I've brought my Lightweight Visual Thesaurus back to life. I'm hoping to make some improvements to it this year, like supporting more browsers than just Firefox.

[/projects/lvt] permanent link

Wed, 06 Dec 2006

SafariWatir Screencast

Watch the screencast of SafariWatir running its test suite.

[/projects/watir] permanent link

Wed, 22 Nov 2006

SafariWatir 0.2.0

Hamish released the first rb-appscript gem, paving the way for the new and improved SafariWatir. Now with non-sluggish performance! Seriously, my regression test script runs ridiculously fast on my MacBook Pro compared to previous versions of SafariWatir.

This performance boost comes as no surprise. Up until now I was doing the simplest most naive (and slowest) thing that could possible work by using backticks to invoke AppleScript from the command line...

`osascript <<SCRIPT
tell application "Safari"
  do JavaScript "#{script}" in document 1
end tell

This got me started, but it turns out that using an Apple Event bridge like rb-appscript is more natural, and so much faster...

app ="Safari")
document = app.documents[1]
app.do_JavaScript(script, :in => document)
In unrelated news, my fellow Obtivian Tyler Jennings has submitted his first Rails patch.

[/projects/watir] permanent link

Mon, 16 Oct 2006

Bye-Bye AppleScript, Hello Apple Events, Thanks Hamish

So I lied. In my last post I said that I would be taking a break from Open Source in the short-term. How wrong I was. When I released SafariWatir 0.1.2 I whined about the lack stable Ruby/AppleScript support, which has been my excuse for SafariWater's sluggish performance. On Saturday, Hamish Sanderson, the author of appscript (Python + Apple Events) and rb-appscript (Ruby + Apple Events), contacted me to point me toward his recent port of appscript to rb-appscript on RubyForge. I just committed to the svn repository after spending about 3 hours tonight refactoring SafariWatir to use rb-appscript. Wow! Now I have a different performace problem. The pages actually go by too quickly!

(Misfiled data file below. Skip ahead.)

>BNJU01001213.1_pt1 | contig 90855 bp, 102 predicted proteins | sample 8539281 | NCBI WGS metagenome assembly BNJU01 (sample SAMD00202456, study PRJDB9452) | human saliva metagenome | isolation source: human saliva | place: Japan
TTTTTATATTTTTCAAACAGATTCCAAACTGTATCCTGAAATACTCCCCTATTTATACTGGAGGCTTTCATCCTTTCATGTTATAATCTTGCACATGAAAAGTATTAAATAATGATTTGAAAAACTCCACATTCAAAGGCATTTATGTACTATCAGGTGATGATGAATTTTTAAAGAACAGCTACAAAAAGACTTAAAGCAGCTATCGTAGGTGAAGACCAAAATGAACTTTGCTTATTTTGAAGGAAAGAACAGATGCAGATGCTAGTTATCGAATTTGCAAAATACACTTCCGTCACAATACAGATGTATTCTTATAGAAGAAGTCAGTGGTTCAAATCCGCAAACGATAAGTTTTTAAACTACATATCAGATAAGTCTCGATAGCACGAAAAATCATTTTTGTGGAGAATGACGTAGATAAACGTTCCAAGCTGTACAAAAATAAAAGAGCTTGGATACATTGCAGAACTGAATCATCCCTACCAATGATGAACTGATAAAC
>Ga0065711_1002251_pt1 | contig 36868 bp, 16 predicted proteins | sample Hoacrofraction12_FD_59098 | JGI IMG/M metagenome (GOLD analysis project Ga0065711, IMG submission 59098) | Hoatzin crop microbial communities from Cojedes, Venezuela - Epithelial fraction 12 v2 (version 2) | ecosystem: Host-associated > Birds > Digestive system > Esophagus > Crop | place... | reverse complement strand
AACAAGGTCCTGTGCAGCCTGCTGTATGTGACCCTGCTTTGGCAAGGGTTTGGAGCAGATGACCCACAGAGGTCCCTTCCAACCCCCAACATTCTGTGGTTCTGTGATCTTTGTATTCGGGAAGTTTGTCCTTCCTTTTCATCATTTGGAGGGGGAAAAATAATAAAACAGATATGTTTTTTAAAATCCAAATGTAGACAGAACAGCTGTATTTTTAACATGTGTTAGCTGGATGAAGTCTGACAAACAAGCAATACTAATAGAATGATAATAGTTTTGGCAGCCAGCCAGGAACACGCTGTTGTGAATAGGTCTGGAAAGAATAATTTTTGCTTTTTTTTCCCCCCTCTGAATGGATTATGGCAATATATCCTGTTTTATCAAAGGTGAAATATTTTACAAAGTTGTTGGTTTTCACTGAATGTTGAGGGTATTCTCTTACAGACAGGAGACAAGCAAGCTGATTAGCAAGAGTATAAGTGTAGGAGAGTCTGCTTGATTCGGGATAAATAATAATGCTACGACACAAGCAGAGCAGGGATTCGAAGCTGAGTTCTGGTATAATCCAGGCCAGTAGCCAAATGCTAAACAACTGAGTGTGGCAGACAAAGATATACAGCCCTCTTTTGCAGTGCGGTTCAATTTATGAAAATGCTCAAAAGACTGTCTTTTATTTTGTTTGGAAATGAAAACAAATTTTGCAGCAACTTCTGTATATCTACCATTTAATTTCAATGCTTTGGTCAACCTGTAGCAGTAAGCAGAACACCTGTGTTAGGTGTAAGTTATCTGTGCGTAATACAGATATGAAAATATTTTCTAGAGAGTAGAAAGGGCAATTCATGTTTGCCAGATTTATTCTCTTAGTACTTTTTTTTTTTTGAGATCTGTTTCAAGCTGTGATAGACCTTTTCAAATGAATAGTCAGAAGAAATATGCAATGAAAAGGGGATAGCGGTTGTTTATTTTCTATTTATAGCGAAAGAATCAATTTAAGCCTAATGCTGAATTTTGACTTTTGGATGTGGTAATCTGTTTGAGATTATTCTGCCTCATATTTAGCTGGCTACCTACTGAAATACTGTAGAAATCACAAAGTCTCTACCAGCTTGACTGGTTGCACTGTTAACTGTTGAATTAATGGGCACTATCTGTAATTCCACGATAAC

A release should be out soon, right after Hamish and I sort out some annoying warnings being spewed out somewhere in the depths of his magical modules.

[/projects/watir] permanent link

Fri, 13 Oct 2006

SafariWatir 0.1.2

On the plane to San Jose last week I polished off another SafariWatir release. This will likely be the last release for a while. Due to the flooding that we experienced last week, I have become very focused on revenue-generating activities in the short-term. There's nothing like losing 1/3 of your living space and slow-to-respond insurance companies and a family of 5 to support to keep you focused on the bottom line!

This release adds table and frame support, along with improving the click events. Here are some examples of what you can do with SafariWatir at this point...

require 'rubygems'
require 'safariwatir'
require 'test/unit/assertions'
include Test::Unit::Assertions

browser =
browser.frame("menu").link(:text, "Books").click
browser.frame("menu").link(:text, /psychology/i).click
assert_match /Silver Anniversary/, browser.frame("content").text

assert_match /What is Basecamp\?/, browser.table(:index, 1)[1][2].text
                                                # First table
browser.close                                   #          First row
                                                #             Second cell
                                                # Yes, Watir uses 1-based indexes.

[/projects/watir] permanent link

Wed, 04 Oct 2006

Rails Seminar Watir on Rails talk cancelled due to Flood

I arrived in San Jose late yesterday because of a thunderstorm delay in Chicago. When I landed I called my wife to let her know I had arrived. I was looking forward to presenting Watir on Rails at AjaxWorld's Ruby on Rails Seminar. Unfortunately, the thunderstorms that delayed my flight also flooded our home. Thankfully my wife and children are OK, but there's some serious damage to our house and I'm catching the next flight back. My talk won't be happening today.

Update: We've received an amazing amount of help and support over the last 24 hours. When I arrived at home today, it was depressing to see a mudpit and a dumpster where our front yard used to be, but it was inspirational to see so many friends and family hard at work getting things cleaned up and dried out. This experience has certainly given Staci and me an opportunity to see things, particularly material things, from a new perspective. At times like this I'm frequently reminded of Jerry's Sage Advice: "It may look like a crisis, but it's only the end of an illusion."

[/projects/watir] permanent link

Thu, 21 Sep 2006

Watir on Rails Update: It's all Relative

I made a backward compatible update to the Watir on Rails plugin to allow you to get rid of those nasty fully-qualified URLs in your Watir on Rails tests. To allow for this, I added some config-like class methods to specify the server and port (defaults to http://localhost:3000) in your TestCases. Here's a simple example, relying on the defaults:
class WelcomeTest < Test::Unit::TestCase
  include WatirOnRails

  def test_salutation
    browser = open_browser
    assert_match /Welcome Guest/, browser.div(:id, "banner").text
A slightly more complex example, testing against a non-standard test server configuration: